Increased Investment Activity Could Energize Energy ETFs

ETF Trends

With the U.S. striking black gold in shale beds, major investors are throwing money at the growing U.S. energy sector. Retail investors can also capitalize on the shale oil boom through energy-sector related exchange traded funds.

“International trading companies have been buying assets all along, just not so much in America,” JP Fjeld-Hansen, managing director of Musket Corp., said in a Bloomberg article. “Now we’ve had this renaissance of U.S. energy markets and they’re bringing their capital here.”

Commodity traders are purchasing or building more physical assets in an attempt to get a piece of the oil shale pie and to profit on arbitrage opportunities between regions.

“You’ve got a situation in the U.S. with increasing production, which we expect to continue to increase, so significantly new streams, new places to go with those streams, those streams do need to be moved, and therefore a growing business,” Ian Taylor, Vitol’s chief executive officer, said in the article.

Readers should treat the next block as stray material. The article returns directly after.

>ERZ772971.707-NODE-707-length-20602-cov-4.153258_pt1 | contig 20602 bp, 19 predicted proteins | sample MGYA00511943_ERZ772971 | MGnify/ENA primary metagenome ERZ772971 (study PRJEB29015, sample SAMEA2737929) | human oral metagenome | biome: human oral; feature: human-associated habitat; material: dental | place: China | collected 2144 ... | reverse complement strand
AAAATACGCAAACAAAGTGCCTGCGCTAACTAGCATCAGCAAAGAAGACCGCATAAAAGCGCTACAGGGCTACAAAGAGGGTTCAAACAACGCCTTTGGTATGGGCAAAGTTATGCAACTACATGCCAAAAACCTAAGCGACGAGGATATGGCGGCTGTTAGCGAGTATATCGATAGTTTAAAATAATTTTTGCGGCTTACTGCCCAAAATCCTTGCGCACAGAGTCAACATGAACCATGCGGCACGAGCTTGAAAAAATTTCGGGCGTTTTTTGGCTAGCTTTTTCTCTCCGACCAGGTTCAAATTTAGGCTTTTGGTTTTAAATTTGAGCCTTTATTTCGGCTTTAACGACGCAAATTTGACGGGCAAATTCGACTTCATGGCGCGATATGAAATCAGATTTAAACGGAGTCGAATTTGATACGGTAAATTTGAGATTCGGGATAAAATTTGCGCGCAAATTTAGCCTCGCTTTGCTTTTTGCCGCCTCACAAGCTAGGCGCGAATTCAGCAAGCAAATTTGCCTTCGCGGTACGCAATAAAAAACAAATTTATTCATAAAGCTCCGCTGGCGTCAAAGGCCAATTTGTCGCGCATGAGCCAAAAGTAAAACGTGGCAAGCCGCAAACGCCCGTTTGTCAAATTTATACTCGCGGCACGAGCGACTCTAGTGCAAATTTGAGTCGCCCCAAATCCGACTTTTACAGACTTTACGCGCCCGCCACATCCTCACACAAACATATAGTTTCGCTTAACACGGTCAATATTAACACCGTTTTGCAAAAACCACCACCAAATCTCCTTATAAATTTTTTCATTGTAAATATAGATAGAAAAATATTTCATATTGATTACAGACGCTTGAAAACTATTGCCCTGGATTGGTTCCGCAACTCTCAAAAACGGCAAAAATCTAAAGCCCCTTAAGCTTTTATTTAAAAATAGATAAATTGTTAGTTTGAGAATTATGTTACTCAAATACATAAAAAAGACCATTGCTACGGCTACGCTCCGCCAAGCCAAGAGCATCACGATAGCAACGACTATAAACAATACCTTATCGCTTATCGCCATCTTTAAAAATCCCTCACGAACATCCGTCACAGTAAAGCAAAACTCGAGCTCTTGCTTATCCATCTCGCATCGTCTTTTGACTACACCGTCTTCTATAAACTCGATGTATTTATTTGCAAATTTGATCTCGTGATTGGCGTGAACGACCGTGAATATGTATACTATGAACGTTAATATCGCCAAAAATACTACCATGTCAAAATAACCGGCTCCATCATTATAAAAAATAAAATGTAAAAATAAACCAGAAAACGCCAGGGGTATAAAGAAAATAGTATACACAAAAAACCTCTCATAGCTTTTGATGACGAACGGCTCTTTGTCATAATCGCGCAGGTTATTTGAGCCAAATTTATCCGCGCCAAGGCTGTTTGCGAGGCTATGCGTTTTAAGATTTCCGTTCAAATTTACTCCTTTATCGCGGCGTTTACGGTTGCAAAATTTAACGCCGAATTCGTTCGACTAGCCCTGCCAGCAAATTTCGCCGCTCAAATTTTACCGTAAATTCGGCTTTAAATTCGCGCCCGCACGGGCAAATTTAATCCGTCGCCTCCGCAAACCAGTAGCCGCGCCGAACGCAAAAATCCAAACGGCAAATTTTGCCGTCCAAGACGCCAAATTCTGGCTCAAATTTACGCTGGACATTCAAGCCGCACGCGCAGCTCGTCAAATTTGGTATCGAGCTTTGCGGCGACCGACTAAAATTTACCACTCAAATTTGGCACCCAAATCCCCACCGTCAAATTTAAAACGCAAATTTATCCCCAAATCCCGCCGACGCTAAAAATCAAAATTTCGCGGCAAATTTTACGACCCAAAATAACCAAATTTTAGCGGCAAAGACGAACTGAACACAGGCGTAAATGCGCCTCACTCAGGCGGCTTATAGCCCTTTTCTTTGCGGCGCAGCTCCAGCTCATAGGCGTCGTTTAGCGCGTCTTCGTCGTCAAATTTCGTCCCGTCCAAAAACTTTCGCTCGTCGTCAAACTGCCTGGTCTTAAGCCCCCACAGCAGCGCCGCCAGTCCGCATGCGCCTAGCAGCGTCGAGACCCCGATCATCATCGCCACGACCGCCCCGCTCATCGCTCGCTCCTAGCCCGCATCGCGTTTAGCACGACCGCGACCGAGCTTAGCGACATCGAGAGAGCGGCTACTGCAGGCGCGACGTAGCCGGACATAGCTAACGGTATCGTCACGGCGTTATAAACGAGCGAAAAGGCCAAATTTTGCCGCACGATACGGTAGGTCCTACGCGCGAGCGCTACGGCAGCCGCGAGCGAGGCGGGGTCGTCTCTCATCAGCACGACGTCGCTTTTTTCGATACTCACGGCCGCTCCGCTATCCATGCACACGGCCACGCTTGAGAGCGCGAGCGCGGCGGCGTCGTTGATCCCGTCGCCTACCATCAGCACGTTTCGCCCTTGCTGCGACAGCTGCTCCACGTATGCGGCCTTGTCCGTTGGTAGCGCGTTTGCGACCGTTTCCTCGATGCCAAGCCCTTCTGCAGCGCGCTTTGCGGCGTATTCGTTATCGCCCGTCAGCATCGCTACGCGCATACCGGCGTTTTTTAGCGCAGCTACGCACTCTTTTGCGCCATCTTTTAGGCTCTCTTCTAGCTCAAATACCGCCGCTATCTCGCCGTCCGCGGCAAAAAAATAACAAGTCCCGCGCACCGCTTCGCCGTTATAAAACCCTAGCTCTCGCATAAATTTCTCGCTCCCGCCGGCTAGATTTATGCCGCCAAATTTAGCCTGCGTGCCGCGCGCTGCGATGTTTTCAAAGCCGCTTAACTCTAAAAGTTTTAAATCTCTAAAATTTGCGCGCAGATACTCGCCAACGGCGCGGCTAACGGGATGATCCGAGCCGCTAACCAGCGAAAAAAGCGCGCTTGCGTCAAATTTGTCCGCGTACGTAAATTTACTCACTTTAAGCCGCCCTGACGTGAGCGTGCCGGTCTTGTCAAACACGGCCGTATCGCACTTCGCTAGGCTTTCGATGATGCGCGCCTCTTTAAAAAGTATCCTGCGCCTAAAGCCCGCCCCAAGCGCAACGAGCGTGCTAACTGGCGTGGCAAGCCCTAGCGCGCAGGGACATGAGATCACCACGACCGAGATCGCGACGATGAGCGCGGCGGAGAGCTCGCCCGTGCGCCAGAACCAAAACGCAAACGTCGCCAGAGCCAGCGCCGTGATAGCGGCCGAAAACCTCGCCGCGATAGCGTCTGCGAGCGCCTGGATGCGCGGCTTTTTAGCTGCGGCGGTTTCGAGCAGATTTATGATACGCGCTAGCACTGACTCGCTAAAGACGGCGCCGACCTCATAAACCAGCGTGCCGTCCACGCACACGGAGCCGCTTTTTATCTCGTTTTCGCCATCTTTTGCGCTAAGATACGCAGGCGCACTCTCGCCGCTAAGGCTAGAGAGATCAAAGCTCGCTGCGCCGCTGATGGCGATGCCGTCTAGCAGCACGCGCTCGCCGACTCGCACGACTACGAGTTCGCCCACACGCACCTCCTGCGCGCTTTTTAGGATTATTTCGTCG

Skip York, vice president of Wood Mackenzie Ltd., points out that merchants haven’t been this active in the U.S. energy sector since the early years of the last decade.

“It’s hard to quantify what we’re seeing now because it’s unprecedented,” York said in the article. “We’ve never seen the trading houses make these many moves into the physical space in such a short period of time.”

ETF investors interested in accessing the growing energy industry in North America can take a look at the Market Vectors Unconventional Oil & Gas ETF (FRAK) . FRAK tracks energy companies that engage in new extraction techniques to produce oil from shale beds and oil sands. [Capture the U.S. Oil Boom with the Unconventional Energy ETF]

Additionally, hybrid MLP ETFs include exposure to master limited partnerships, which benefit from the increased flow of oil, and hold other energy infrastructure stocks. The Global X MLP & Energy Infrastructure ETF (MLPX) and Alerian Energy Infrastructure ETF (ENFR) are two passive, index-based options, whereas the First Trust North American Energy Infrastructure Fund (EMLP) is actively managed. [Hybrid Energy Infrastructure ETFs Could Outperform MLPs]

For more information on the energy sector, visit our energy category.

Max Chen contributed to this article.

The opinions and forecasts expressed herein are solely those of Tom Lydon, and may not actually come to pass. Information on this site should not be used or construed as an offer to sell, a solicitation of an offer to buy, or a recommendation for any product.

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